There are so many cultural myths we grew up with surrounding physical and mental development of a child that over time, the lines separating fact from fiction becomes blurry. Every day, researchers keep updating existing findings and churn out what foods are beneficial and which are linked to our personal wellness. Even if you don’t get to see those, you couldn’t have missed those broadcast messages and videos making rounds on our social media circuits about potential dangers of some foods. Amidst mixed feelings of paranoia and a conscious effort to eat better to avert long and short term health conditions from the foods, the question is – just what should I really be feeding my child?
Below are the foods that would aid your child’s physical and mental well-being:
- MILK: Cow’s milk is rich in protein, calcium, vitamin and mineral content. While whole cow milk is high in calories and saturated fats, there are now semi skimmed, fat free and lactose free options for those who want healthier options. Plant milk are also growing in popularity, with their varying flavors and benefits based on their nutritional contents. Plant milks are generally believed to be healthier, but not all have protein contents so check out the nutrional info on the milk packs to be sure the milk you’re getting your child is the one packed with nutrients you want them to have.
- BRIGHT COLOURED FRUITS AND VEGETABLES: Brightly coloured fruits and vegetables like tomatoes, carrots, sweet potatoes, mangoes, green leafy vegetable (kale and spinach) get their bright colours from the carotenoids. Carotenoids are a class of vitamin A nutrients which contain betacarotene, lutein and lycopene, which are good fighters of the free radicals that cause damages in the brain.
- FISH: Oily fish, rich in omega 3 fatty acids are generally good for children as they are good for the brain, heart and eyes. These fishes contain good fats too – poly-unsaturated fats and mono unsaturated fats. Examples are sardines, salmon, mackerel, and they can be incorporated in your child’s diet.
- EGGS: Eggs are good for physical growth. A study published in the June 6, 2017 edition of The Pediatrics Journal titled ‘Eggs In Complementary Feeding and Growth’ found that children placed on an egg diet grew taller and reduced stunting than those who did not. Egg yolks are also good for babies being weaned. Yup! An egg a day just might keep the stunting away!
- NUTS: Nuts are good for your children and it can be introduced to their diets in many ways. A sprinkling of crushed cashews on greek yoghurt, a PBJ sandwich (peanut butter and jam).Nuts are rich in unsaturated fats which are believed to reduce cholesterol levels. An ounce of mixed nuts contains:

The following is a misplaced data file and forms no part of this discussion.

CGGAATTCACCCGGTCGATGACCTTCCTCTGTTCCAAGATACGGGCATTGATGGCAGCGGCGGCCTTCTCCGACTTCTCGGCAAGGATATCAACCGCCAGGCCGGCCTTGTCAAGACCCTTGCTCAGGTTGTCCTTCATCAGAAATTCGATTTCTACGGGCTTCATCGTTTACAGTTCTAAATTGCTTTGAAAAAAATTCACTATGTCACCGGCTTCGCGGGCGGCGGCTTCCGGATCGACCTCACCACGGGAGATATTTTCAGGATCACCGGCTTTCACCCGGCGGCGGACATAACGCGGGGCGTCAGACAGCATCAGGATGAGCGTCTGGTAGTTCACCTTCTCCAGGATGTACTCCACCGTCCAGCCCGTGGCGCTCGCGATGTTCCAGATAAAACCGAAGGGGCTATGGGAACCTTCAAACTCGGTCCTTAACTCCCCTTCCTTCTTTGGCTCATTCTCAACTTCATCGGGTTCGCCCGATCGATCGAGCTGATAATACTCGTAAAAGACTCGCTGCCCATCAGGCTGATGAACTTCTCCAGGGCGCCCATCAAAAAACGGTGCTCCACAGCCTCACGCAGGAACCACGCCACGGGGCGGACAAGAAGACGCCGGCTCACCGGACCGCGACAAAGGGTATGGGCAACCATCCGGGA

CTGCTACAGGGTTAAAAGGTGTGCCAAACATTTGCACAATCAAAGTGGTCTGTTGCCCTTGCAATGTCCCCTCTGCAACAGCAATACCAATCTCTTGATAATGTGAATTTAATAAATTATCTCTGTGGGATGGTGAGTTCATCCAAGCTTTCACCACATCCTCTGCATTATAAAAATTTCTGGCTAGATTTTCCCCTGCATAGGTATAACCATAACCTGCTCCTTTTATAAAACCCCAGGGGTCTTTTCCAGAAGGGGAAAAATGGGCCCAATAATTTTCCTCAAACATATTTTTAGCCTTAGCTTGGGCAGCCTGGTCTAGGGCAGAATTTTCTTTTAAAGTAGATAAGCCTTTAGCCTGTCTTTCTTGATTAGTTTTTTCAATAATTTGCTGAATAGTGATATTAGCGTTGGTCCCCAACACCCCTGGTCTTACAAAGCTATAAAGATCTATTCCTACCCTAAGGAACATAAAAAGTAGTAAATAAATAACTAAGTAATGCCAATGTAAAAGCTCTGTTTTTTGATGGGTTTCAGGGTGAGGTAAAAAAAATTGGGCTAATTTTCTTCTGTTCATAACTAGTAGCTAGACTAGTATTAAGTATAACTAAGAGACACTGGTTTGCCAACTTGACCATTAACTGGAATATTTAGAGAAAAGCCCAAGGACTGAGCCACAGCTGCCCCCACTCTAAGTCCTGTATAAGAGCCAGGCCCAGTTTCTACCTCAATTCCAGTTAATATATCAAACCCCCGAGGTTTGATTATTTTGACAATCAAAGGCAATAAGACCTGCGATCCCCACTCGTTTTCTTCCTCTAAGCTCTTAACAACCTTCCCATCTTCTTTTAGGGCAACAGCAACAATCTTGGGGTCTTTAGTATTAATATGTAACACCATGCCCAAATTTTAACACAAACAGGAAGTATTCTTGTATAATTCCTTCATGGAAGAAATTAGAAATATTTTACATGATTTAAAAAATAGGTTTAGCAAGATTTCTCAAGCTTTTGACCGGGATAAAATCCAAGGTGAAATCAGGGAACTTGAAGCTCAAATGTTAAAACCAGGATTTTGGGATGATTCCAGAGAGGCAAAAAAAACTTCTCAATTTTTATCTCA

- Calories: 173
- Carbs: 6 grams
- Copper: 23% of the RDI
- Fat: 16 grams, including 9 grams of monounsaturated fat
- Fiber: 3 grams
- Magnesium: 16% of the RDI
- Manganese: 26% of the RDI
- Phosphorus: 13% of the RDI
- Protein: 5 grams
- Selenium: 56% of the RDI
- Vitamin E: 12% of the RDI
- GREEK YOGURT: Frozen yogurts are growing to replace ice-creams when it comes to healthier dessert options. Greek yogurt, also known as ‘strained yogurt’ is so called because the liquid whey has been strained out to leave a thicker, creamier. It also contains twice the protein content of regular yogurts and the good bacteria that is good for the digestive system.
- BEANS: Beans are very good for the health. Legumes are nutrient-dense foods, rather than calorie dense. Beans are an excellent source of fiber, protein and carbohydrates. Fiber is good at regulating sugar and keeping the child calm rather than hyper. In addition, they also provide iron, calcium, and b vitamins and are good for overall physical and mental development. There are several ways to give your child beans – served with sweet potatoes or plantains, with corn (ewa adalu), as moimoi, as a fritter (akara), even with rice and pastas.
- BERRIES: The deeper the colour, the more nutritious it is. Grapes, strawberries, blueberries…berries are delicious and have great flavor. Give your children in smoothies, with pancakes, juices or as snacks. They sit nicely in lunch boxes too! They are packed with vitamin c and aid memory retention.
- VITAMIN E RICH FOODS: Avocados, sweet potatoes, spinach, almond…there are several vitamin E rich foods which should be incorporated in your child’s diet. Vitamin Eis a fat-soluble nutrient found in many foods. In the body, it acts as an antioxidant, helping to protect cells from the damage caused by free radicals by acting like an extinguisher for those radicals .
- WHOLE GRAINS: Bulgur wheat, millet, quinoa, barley, sorghum, oatmeal, corn meal are some examples of whole grains. Buy whole grain breads, biscuits and cereals for your children. Some can be blended into pastes and made into porridges too. Whole grains are so called because they contain the entire grain, the kernel, the bran, the germ, and endosperm. They are healthier options because they contain in fiber, vitamins, antioxidants, plant compounds, and protein whereas most refined grains have lost most of their nutrients to processing and have to be enriched.
Undoubtedly, most of these foods are also good for the brain, which is one of the food trends for 2018!
*Free radicals are compounds formed when our bodies convert the food we eat into energy
*RDI: Recommended Daily Intake\
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